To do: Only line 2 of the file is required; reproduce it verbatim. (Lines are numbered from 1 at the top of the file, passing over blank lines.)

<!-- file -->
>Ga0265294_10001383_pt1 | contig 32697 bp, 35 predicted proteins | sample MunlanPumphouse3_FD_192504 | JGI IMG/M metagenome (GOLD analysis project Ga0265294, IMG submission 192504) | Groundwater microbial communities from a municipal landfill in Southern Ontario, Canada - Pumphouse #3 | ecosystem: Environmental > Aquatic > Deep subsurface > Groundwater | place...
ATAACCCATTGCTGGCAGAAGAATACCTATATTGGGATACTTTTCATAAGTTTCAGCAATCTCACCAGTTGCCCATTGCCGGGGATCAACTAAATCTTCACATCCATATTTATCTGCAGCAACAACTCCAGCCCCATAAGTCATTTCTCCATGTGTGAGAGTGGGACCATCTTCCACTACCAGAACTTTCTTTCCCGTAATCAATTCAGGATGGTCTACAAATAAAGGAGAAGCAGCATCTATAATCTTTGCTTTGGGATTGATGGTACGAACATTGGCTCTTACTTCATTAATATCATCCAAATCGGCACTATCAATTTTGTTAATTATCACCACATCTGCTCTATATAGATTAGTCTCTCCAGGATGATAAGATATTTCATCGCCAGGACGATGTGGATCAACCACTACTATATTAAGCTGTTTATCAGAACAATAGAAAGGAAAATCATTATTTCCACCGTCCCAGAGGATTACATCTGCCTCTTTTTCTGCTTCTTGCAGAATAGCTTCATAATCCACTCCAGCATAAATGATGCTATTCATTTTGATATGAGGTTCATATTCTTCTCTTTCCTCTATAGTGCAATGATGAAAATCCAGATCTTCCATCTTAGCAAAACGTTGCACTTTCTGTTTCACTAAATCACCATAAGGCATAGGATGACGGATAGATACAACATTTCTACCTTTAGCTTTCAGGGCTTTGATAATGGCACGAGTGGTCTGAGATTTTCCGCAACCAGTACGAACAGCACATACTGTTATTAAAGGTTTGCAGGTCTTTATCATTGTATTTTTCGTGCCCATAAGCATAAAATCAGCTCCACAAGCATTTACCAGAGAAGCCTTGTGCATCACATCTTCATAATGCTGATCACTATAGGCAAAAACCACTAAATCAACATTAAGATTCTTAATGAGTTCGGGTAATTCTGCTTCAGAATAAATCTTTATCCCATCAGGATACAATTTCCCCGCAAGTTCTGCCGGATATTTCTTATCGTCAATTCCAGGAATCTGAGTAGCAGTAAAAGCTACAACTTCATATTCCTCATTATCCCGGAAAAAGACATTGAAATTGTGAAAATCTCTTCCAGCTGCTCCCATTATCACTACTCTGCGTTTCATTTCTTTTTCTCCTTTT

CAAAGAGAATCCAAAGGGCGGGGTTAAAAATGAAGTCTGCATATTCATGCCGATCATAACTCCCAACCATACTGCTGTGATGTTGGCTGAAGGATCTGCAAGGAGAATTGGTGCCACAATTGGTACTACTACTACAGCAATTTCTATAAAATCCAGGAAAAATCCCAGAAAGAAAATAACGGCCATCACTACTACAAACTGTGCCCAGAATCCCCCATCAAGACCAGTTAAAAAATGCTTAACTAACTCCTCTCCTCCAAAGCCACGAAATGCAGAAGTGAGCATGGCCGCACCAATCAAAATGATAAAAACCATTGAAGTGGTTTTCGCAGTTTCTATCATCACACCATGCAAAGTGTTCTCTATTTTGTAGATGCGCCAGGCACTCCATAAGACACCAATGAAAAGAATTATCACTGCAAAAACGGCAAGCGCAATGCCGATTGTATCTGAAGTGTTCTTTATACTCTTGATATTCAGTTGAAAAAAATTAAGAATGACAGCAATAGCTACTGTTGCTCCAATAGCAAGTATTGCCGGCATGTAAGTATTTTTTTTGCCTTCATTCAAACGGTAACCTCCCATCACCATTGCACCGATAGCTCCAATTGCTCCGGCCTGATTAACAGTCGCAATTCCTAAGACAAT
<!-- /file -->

ATAACCCATTGCTGGCAGAAGAATACCTATATTGGGATACTTTTCATAAGTTTCAGCAATCTCACCAGTTGCCCATTGCCGGGGATCAACTAAATCTTCACATCCATATTTATCTGCAGCAACAACTCCAGCCCCATAAGTCATTTCTCCATGTGTGAGAGTGGGACCATCTTCCACTACCAGAACTTTCTTTCCCGTAATCAATTCAGGATGGTCTACAAATAAAGGAGAAGCAGCATCTATAATCTTTGCTTTGGGATTGATGGTACGAACATTGGCTCTTACTTCATTAATATCATCCAAATCGGCACTATCAATTTTGTTAATTATCACCACATCTGCTCTATATAGATTAGTCTCTCCAGGATGATAAGATATTTCATCGCCAGGACGATGTGGATCAACCACTACTATATTAAGCTGTTTATCAGAACAATAGAAAGGAAAATCATTATTTCCACCGTCCCAGAGGATTACATCTGCCTCTTTTTCTGCTTCTTGCAGAATAGCTTCATAATCCACTCCAGCATAAATGATGCTATTCATTTTGATATGAGGTTCATATTCTTCTCTTTCCTCTATAGTGCAATGATGAAAATCCAGATCTTCCATCTTAGCAAAACGTTGCACTTTCTGTTTCACTAAATCACCATAAGGCATAGGATGACGGATAGATACAACATTTCTACCTTTAGCTTTCAGGGCTTTGATAATGGCACGAGTGGTCTGAGATTTTCCGCAACCAGTACGAACAGCACATACTGTTATTAAAGGTTTGCAGGTCTTTATCATTGTATTTTTCGTGCCCATAAGCATAAAATCAGCTCCACAAGCATTTACCAGAGAAGCCTTGTGCATCACATCTTCATAATGCTGATCACTATAGGCAAAAACCACTAAATCAACATTAAGATTCTTAATGAGTTCGGGTAATTCTGCTTCAGAATAAATCTTTATCCCATCAGGATACAATTTCCCCGCAAGTTCTGCCGGATATTTCTTATCGTCAATTCCAGGAATCTGAGTAGCAGTAAAAGCTACAACTTCATATTCCTCATTATCCCGGAAAAAGACATTGAAATTGTGAAAATCTCTTCCAGCTGCTCCCATTATCACTACTCTGCGTTTCATTTCTTTTTCTCCTTTT